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Republic of Korea

Kayagum Sanjo

Kayagum's Scattered Melodies


RepofKorea_A10_KayagumSanjo

Performing a Kayagum Sanjo (Yang Seung-Hee).


Sanjo is thought to have been developed from Shinawi, a form of improvisation played in shaman ceremonies in Cholla province, south western part of the Korean Peninsula. It is performed by kayagum, a 12-silk-stringed zither.


Reasons for selection

Kayagum Sanjo is recognized in Korea, as the most typical traditional and historical music, representing the beauty like the endless interaction of tension and relaxation which reflects the oriental philosophy of constant production of life.


Area where performed

Korea


Essential elements of the performing art

Music


Detailed explanation

Brief description of Kayagum Sanjo
Sanjo is thought to have been developed from Shinawi, a form of improvisation played in shaman ceremonies in Cholla province, south western part of the Korea peninsula. Typical Sanjo begins with a free improvisation played for tuning and then moves from a long and slow movement in chinyangjo rhythmic cycle, through a sequence of movements that gradually increase in tempo- chungmori, chungjungmori, chajinmori to a resolution in a fast quadruple cycle ( huoimori ).

Brief history
Kayagum is believed to have been invented in the 6th century by King Kasil of the Kaya Dynasty which was located on the southern part of the Korea. Currently the kayagum is the best known of Korea's traditional musical instruments. The contemporary instrument, which is often referred to as sanjo kayagum to its frequent use in solo performances of a type of music called Sanjo, is slightly smaller than the traditional kayagum. The larger and archaic kayagum is now called pobgum.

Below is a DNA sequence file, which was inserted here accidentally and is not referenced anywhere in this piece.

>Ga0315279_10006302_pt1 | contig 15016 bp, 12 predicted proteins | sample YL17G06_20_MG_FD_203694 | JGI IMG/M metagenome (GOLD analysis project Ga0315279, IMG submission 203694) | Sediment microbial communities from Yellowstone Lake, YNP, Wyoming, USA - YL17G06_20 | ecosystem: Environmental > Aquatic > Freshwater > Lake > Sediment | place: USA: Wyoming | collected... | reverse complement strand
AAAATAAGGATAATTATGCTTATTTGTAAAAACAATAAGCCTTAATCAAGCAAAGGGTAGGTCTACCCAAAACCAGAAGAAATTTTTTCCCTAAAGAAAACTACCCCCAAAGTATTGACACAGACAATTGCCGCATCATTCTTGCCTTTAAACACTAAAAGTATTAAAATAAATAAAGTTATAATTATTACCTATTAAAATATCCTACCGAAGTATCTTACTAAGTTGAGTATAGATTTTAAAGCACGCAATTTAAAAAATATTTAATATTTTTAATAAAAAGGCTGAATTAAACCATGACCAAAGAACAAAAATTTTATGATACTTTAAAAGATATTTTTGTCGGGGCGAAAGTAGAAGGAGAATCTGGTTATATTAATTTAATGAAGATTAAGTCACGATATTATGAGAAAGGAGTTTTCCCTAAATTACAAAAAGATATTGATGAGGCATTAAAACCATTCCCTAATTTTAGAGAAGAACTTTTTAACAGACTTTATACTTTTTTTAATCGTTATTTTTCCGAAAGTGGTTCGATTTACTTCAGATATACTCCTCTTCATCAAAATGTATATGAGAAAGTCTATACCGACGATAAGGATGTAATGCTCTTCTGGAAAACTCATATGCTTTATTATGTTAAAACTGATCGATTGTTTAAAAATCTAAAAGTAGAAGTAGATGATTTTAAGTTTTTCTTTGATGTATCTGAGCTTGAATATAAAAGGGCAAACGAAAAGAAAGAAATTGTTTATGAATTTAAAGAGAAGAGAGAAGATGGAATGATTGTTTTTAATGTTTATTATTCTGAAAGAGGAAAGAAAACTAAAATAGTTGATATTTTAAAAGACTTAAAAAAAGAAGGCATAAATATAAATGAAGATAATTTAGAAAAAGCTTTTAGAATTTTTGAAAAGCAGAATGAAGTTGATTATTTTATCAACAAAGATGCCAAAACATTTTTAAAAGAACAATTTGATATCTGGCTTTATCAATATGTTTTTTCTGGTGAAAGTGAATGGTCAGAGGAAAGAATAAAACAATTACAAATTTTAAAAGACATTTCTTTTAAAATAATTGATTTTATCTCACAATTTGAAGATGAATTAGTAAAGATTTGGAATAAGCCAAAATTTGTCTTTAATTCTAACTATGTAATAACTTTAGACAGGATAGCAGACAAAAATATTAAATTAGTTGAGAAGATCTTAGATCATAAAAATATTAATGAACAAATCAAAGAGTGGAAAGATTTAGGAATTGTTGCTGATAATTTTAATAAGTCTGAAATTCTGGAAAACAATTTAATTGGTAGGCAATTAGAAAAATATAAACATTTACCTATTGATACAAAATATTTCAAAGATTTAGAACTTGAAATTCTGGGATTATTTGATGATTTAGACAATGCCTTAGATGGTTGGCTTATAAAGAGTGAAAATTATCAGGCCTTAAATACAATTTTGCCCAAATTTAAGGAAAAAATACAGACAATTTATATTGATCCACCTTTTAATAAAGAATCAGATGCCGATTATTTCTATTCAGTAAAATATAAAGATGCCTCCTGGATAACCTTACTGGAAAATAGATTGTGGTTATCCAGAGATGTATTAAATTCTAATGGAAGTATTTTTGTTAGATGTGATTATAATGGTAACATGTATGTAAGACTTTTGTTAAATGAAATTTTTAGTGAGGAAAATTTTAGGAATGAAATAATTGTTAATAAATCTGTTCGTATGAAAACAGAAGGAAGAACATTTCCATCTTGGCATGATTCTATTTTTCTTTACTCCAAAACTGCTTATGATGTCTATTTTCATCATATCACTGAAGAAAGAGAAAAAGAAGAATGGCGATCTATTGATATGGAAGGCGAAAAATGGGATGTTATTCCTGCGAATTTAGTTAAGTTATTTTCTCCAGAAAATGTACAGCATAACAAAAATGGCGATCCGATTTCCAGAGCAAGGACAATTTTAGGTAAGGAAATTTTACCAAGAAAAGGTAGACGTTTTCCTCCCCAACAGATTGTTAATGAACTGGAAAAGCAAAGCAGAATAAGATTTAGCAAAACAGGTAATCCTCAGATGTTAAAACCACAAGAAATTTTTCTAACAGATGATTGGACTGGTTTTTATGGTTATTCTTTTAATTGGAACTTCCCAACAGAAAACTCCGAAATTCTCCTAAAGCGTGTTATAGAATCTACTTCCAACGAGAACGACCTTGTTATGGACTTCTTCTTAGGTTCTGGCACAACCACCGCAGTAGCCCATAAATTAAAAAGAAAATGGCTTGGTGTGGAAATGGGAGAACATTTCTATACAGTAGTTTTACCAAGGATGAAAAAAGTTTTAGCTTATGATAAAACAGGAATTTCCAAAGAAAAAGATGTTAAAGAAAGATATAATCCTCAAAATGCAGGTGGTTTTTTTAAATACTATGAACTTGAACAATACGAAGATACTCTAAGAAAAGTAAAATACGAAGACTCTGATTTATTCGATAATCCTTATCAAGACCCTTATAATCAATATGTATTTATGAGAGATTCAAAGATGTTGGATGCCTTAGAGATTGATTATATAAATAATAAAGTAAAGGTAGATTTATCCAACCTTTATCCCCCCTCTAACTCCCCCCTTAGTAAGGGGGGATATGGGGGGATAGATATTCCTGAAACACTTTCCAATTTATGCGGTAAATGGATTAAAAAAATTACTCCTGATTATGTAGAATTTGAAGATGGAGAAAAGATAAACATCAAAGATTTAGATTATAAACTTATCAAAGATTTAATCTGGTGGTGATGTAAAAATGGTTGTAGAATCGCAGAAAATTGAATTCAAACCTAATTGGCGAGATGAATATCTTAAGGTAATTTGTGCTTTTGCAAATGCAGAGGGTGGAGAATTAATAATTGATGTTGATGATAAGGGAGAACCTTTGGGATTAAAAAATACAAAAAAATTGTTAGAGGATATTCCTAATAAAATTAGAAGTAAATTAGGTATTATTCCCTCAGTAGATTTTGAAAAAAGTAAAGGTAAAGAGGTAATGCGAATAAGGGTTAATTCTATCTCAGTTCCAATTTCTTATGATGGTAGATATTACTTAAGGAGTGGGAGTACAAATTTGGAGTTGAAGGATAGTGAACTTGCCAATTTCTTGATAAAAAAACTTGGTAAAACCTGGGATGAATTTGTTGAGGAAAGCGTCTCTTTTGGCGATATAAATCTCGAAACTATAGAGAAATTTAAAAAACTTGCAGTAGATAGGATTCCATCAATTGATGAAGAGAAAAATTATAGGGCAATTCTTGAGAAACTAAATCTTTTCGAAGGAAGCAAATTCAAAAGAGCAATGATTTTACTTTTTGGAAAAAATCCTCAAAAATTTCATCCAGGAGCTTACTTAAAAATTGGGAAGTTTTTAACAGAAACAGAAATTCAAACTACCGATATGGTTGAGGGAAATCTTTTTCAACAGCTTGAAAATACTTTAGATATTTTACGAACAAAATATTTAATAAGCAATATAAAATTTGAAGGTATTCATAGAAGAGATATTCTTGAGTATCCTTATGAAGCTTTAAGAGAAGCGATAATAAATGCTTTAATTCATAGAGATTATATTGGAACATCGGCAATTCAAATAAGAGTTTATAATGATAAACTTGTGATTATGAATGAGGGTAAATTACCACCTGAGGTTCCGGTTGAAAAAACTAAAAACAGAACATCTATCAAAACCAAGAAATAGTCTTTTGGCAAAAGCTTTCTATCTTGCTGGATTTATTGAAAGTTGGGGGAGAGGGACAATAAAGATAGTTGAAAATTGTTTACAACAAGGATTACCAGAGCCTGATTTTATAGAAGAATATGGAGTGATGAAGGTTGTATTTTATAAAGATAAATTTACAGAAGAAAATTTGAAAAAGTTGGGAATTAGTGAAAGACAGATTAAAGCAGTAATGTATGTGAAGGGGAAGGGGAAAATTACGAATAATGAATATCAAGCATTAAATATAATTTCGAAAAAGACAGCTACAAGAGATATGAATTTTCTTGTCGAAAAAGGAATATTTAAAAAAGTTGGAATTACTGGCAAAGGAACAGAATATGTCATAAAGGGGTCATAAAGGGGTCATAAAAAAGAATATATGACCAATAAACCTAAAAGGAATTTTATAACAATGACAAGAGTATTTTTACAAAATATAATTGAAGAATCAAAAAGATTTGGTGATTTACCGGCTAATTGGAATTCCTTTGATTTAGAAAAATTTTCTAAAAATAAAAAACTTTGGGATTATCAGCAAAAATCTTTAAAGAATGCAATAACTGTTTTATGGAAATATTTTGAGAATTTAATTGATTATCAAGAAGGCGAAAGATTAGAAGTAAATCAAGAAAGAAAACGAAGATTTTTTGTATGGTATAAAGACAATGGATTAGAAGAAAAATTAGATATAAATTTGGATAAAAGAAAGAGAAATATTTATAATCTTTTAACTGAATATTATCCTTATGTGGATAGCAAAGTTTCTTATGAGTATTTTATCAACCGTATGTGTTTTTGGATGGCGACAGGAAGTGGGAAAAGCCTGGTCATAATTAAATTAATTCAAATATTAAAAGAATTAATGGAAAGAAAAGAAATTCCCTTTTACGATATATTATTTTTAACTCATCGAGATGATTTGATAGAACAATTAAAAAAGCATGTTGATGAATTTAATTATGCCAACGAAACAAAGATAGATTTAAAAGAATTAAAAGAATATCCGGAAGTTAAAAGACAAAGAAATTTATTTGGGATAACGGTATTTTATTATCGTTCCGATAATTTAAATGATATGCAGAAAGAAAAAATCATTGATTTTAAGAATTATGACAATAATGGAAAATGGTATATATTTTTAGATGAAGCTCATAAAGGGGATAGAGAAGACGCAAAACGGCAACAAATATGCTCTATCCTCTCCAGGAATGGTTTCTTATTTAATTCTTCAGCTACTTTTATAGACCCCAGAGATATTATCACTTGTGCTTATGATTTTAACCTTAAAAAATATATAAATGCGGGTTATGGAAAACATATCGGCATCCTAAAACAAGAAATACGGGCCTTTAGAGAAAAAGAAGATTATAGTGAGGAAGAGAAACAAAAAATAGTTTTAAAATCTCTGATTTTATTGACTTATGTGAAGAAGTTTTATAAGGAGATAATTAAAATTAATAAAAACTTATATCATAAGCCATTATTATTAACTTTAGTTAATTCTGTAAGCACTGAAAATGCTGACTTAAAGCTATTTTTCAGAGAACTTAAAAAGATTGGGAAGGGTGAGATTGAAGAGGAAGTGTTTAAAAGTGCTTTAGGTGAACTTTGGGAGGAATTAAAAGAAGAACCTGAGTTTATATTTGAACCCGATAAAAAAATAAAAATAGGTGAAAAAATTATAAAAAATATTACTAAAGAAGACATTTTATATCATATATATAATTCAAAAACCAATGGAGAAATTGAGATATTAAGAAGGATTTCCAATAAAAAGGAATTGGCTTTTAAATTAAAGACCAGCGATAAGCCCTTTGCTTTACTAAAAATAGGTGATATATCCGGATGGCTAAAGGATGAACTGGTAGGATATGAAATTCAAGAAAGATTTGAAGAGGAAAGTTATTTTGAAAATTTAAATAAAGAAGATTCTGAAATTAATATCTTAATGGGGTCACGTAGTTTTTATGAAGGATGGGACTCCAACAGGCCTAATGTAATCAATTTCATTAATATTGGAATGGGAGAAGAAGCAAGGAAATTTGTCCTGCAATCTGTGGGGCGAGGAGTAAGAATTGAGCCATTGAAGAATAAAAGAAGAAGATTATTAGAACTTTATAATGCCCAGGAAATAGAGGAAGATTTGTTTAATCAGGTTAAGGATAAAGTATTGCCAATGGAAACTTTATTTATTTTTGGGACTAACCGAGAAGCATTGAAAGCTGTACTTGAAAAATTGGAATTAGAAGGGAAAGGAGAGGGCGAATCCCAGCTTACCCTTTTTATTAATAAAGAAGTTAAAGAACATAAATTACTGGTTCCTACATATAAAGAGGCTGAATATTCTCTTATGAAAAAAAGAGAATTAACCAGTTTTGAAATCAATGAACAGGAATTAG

Publication and textual documentation

Office of Cultural Properties
1985 Important Intangible Cultural Properties: A Commentary on Ritual and Play.
Office of Cultural Properties.


Audio documentation

Yang Seung Hee
1997 Kayagum Sanjo ( Juk-pa version).
Republic of Korea: Seoul Records Inc.


Visual documentation

not yet available


Institution/organisation involved in preservation and promotion

Office of Cultural Properties


Data provider

Mr. Im Jang-Hyuk
Senior Researcher (Folkloric Studies Division)
National Research Institute of Cultural Properties of Korea
Address: 1 Sejong-Ro, Chongno-ku, Seoul 110-050
Republic of Korea